The supplement industry is a multi-billion dollar one, with over half of the adult population (or around 114 million Americans) regularly taking at least one supplement, according to Harvard Health. There's a vast array of supplements available, and among them is vitamin B complex.
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Vitamin B complex capsules typically contain all eight of the B vitamins, which work together to carry out essential functions in your body. If you're not getting enough of the B vitamins from your diet, taking a vitamin B complex tablet or capsule can help you meet your daily needs and keep you healthy.
Of course, it's always a good idea to discuss any new supplements with your doctor or a qualified nutritionist before adding them to your regimen.
One of the benefits of taking vitamin B complex capsules is that they provide adequate amounts of all of the B vitamins you need to meet your daily needs. This makes it easier to get what you need and helps prevent nutrient deficiencies.
What Is Vitamin B Complex?
When first discovered, vitamin B was thought to be a single vitamin that performed many different functions; but as researchers dug a little deeper, they realized that what they once classified as vitamin B was actually a group of eight different vitamins that were closely connected and performed interrelated roles in the body, according to a February 2016 report in Nutrients. But, while all of these vitamins work together to some degree, each also has its own specific role and provides its own benefits.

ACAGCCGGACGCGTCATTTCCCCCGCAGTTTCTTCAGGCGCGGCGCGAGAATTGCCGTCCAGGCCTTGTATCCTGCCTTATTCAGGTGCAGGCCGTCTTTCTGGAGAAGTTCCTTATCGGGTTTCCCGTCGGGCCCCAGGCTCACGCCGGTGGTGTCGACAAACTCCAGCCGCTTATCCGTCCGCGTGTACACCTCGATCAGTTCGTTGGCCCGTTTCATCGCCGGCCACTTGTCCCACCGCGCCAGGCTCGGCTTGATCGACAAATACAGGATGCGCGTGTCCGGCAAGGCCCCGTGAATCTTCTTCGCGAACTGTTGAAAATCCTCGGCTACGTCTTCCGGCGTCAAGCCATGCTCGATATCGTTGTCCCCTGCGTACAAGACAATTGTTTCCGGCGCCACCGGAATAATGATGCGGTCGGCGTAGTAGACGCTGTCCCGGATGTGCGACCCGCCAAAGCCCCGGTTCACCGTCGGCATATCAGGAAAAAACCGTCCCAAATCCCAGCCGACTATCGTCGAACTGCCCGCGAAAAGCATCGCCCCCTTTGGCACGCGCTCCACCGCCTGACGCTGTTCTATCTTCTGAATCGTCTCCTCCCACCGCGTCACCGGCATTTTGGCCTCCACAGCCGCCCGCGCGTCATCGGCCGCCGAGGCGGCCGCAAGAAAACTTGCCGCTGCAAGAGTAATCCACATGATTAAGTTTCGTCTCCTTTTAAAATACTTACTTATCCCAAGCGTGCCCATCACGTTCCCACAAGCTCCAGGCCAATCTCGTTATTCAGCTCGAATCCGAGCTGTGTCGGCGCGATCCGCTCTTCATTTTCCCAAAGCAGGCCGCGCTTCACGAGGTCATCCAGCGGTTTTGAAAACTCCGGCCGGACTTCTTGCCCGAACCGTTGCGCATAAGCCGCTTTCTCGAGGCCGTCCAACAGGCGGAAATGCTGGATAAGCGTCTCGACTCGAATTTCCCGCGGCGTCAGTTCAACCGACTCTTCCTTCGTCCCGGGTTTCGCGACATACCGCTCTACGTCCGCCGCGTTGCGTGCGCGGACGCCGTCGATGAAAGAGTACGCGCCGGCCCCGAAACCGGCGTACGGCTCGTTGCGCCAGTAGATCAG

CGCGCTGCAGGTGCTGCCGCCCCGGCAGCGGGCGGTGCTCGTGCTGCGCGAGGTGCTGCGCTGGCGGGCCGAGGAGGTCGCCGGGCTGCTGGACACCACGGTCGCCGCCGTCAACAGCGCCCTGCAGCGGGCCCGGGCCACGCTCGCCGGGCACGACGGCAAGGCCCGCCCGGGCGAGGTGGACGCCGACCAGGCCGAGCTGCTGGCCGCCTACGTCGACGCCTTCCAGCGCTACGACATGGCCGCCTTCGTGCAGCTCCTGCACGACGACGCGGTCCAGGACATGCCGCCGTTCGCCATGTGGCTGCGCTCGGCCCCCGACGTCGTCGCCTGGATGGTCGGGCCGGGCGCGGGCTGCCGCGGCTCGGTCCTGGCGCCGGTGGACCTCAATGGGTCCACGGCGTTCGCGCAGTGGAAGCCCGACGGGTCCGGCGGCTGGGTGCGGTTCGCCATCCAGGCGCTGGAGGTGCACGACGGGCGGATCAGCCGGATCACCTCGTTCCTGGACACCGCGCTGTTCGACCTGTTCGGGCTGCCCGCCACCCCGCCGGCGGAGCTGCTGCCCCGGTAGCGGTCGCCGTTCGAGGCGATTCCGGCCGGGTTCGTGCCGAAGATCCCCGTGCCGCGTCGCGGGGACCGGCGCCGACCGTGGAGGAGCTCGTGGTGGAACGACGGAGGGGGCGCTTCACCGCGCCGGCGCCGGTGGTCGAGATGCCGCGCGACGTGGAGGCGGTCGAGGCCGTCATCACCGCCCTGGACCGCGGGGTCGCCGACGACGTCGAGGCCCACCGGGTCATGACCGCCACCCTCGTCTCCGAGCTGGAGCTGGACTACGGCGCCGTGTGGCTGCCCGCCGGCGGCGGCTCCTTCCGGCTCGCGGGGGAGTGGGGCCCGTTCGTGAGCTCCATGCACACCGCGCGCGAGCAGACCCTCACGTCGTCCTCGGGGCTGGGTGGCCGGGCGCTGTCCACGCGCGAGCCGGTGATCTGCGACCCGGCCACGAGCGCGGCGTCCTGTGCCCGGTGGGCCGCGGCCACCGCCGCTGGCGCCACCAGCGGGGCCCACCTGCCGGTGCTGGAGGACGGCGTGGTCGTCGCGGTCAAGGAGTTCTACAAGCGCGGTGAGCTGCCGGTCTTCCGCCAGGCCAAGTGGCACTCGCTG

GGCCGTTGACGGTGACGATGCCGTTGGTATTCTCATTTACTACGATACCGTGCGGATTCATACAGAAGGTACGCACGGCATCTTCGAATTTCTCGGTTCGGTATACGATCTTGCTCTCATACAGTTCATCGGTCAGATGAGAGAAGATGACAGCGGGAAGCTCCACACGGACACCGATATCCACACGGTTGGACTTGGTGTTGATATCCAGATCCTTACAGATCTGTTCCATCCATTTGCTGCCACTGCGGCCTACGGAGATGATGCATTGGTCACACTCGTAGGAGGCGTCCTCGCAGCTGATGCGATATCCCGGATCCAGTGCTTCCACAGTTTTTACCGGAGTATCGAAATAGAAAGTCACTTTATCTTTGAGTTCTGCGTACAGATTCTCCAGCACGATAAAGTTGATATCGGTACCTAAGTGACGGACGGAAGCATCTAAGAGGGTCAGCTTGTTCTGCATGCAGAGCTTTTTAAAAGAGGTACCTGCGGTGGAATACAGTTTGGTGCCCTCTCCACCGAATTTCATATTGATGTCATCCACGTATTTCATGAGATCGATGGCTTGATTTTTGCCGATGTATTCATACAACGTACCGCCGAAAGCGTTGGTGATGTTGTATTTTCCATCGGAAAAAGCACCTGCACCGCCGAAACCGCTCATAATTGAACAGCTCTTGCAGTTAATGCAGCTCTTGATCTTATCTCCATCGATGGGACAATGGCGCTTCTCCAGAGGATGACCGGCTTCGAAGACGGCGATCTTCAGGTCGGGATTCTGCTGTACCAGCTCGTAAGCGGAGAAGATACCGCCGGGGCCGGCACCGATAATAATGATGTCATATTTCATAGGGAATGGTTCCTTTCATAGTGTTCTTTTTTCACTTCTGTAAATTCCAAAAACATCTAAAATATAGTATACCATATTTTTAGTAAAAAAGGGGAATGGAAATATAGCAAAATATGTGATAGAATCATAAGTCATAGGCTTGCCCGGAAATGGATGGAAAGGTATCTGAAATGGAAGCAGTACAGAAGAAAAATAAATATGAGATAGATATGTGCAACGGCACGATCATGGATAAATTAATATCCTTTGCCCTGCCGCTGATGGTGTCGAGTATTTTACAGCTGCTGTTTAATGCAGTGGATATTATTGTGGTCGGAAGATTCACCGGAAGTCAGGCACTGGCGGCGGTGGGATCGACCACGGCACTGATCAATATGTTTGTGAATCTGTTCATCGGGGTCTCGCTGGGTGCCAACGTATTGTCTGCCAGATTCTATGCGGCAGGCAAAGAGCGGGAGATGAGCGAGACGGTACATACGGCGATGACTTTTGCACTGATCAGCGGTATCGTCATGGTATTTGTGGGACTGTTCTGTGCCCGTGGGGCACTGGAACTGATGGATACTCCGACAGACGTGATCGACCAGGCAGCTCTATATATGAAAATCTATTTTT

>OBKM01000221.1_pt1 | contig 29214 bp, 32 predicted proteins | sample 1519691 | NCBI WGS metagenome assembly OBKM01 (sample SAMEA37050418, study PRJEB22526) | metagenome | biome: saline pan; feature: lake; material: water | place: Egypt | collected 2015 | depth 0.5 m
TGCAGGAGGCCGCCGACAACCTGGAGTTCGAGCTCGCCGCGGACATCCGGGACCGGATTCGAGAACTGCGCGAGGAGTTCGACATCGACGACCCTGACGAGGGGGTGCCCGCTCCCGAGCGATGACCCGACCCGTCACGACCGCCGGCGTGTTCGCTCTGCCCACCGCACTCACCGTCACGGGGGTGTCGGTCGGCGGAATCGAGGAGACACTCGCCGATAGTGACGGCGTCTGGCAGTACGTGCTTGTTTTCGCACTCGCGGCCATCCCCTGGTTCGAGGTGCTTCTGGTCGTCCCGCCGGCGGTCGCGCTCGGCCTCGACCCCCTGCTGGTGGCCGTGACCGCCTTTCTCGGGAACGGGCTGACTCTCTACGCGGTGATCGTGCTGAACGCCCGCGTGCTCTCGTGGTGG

The eight B vitamins include:
- Thiamin (B1)
- Riboflavin (B2)
- Niacin (B3)
- Pantothenic acid (B5)
- Pyridoxine (B6)
- Biotin (B7)
- Folate — or folic acid when included in supplements (B9)
- Cobalamin (B12)
All eight of these vitamins are classified as water-soluble, because they dissolve in water and aren't stored in the body. In other words, your body uses what it needs for that day and then excretes in your urine anything that's left over. Because no excess is stored, you need to get enough of each B vitamin every day to meet your needs. If your diet falls short, you put yourself at risk of developing a nutrient deficiency, in one or all of the vitamins. This is where B complex capsules come in.
Read more: What Foods Are High in B Vitamins?
Vitamin B Complex Capsules
Vitamin B complex capsules typically contain all eight of the B vitamins in sufficient amounts to meet your daily needs. All supplements are different, but in many cases, you need only a capsule or two for the whole day.
Although each B vitamin has individual functions, the Harvard T.H. Chan School of Public Health notes that all of the vitamins work together as coenzymes, which play a role in every single cellular process in your body. This means that everything from digestion to breathing to walking requires B vitamins.
One of the major functions of all of the B vitamins is to help you convert the food (or the protein, carbohydrates and fat) you eat into energy that your body can use. The vitamins also have their own separate functions:
- Thiamin — regulates appetite and keeps the nervous system healthy.
- Riboflavin — keeps your eyes and skin healthy.
- Niacin — promotes a healthy appetite and protects your vision.
- Pantothenic acid — helps produce new hormones.